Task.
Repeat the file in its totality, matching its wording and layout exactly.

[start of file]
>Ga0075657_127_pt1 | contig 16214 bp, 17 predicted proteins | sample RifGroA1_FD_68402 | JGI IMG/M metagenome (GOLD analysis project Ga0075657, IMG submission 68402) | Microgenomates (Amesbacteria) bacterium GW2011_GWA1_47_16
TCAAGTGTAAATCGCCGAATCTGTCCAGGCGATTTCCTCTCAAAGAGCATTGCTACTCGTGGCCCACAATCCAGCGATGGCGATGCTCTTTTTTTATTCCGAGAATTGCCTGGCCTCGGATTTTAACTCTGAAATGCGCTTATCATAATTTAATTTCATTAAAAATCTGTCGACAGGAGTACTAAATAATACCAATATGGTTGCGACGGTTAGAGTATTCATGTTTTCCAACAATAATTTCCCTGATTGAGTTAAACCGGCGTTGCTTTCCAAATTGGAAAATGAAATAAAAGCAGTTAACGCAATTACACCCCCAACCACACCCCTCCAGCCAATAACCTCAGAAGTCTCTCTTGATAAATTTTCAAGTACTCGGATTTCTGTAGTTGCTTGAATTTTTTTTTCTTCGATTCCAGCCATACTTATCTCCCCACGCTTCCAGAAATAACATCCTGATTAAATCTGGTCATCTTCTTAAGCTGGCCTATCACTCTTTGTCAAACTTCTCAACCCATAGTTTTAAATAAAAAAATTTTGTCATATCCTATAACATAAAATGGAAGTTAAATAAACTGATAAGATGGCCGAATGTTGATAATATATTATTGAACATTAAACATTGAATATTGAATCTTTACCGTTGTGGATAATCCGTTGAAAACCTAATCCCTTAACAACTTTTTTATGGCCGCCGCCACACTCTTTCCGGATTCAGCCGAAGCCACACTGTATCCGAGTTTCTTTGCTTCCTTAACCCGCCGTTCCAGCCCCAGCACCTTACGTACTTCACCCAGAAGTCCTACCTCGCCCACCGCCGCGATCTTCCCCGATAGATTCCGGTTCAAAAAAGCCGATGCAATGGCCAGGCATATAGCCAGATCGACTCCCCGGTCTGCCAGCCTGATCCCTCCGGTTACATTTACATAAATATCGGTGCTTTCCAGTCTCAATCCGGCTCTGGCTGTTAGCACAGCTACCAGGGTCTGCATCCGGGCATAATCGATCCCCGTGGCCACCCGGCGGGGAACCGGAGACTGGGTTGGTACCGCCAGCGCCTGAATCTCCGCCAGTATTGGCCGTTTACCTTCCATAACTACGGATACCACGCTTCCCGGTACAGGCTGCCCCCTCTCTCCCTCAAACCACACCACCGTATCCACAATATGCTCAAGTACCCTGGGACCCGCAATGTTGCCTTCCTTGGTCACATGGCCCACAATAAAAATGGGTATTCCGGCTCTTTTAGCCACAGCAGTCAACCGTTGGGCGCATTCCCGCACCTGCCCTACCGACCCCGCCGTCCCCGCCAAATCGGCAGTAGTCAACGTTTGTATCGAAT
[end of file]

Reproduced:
>Ga0075657_127_pt1 | contig 16214 bp, 17 predicted proteins | sample RifGroA1_FD_68402 | JGI IMG/M metagenome (GOLD analysis project Ga0075657, IMG submission 68402) | Microgenomates (Amesbacteria) bacterium GW2011_GWA1_47_16
TCAAGTGTAAATCGCCGAATCTGTCCAGGCGATTTCCTCTCAAAGAGCATTGCTACTCGTGGCCCACAATCCAGCGATGGCGATGCTCTTTTTTTATTCCGAGAATTGCCTGGCCTCGGATTTTAACTCTGAAATGCGCTTATCATAATTTAATTTCATTAAAAATCTGTCGACAGGAGTACTAAATAATACCAATATGGTTGCGACGGTTAGAGTATTCATGTTTTCCAACAATAATTTCCCTGATTGAGTTAAACCGGCGTTGCTTTCCAAATTGGAAAATGAAATAAAAGCAGTTAACGCAATTACACCCCCAACCACACCCCTCCAGCCAATAACCTCAGAAGTCTCTCTTGATAAATTTTCAAGTACTCGGATTTCTGTAGTTGCTTGAATTTTTTTTTCTTCGATTCCAGCCATACTTATCTCCCCACGCTTCCAGAAATAACATCCTGATTAAATCTGGTCATCTTCTTAAGCTGGCCTATCACTCTTTGTCAAACTTCTCAACCCATAGTTTTAAATAAAAAAATTTTGTCATATCCTATAACATAAAATGGAAGTTAAATAAACTGATAAGATGGCCGAATGTTGATAATATATTATTGAACATTAAACATTGAATATTGAATCTTTACCGTTGTGGATAATCCGTTGAAAACCTAATCCCTTAACAACTTTTTTATGGCCGCCGCCACACTCTTTCCGGATTCAGCCGAAGCCACACTGTATCCGAGTTTCTTTGCTTCCTTAACCCGCCGTTCCAGCCCCAGCACCTTACGTACTTCACCCAGAAGTCCTACCTCGCCCACCGCCGCGATCTTCCCCGATAGATTCCGGTTCAAAAAAGCCGATGCAATGGCCAGGCATATAGCCAGATCGACTCCCCGGTCTGCCAGCCTGATCCCTCCGGTTACATTTACATAAATATCGGTGCTTTCCAGTCTCAATCCGGCTCTGGCTGTTAGCACAGCTACCAGGGTCTGCATCCGGGCATAATCGATCCCCGTGGCCACCCGGCGGGGAACCGGAGACTGGGTTGGTACCGCCAGCGCCTGAATCTCCGCCAGTATTGGCCGTTTACCTTCCATAACTACGGATACCACGCTTCCCGGTACAGGCTGCCCCCTCTCTCCCTCAAACCACACCACCGTATCCACAATATGCTCAAGTACCCTGGGACCCGCAATGTTGCCTTCCTTGGTCACATGGCCCACAATAAAAATGGGTATTCCGGCTCTTTTAGCCACAGCAGTCAACCGTTGGGCGCATTCCCGCACCTGCCCTACCGACCCCGCCGTCCCCGCCAAATCGGCAGTAGTCAACGTTTGTATCGAAT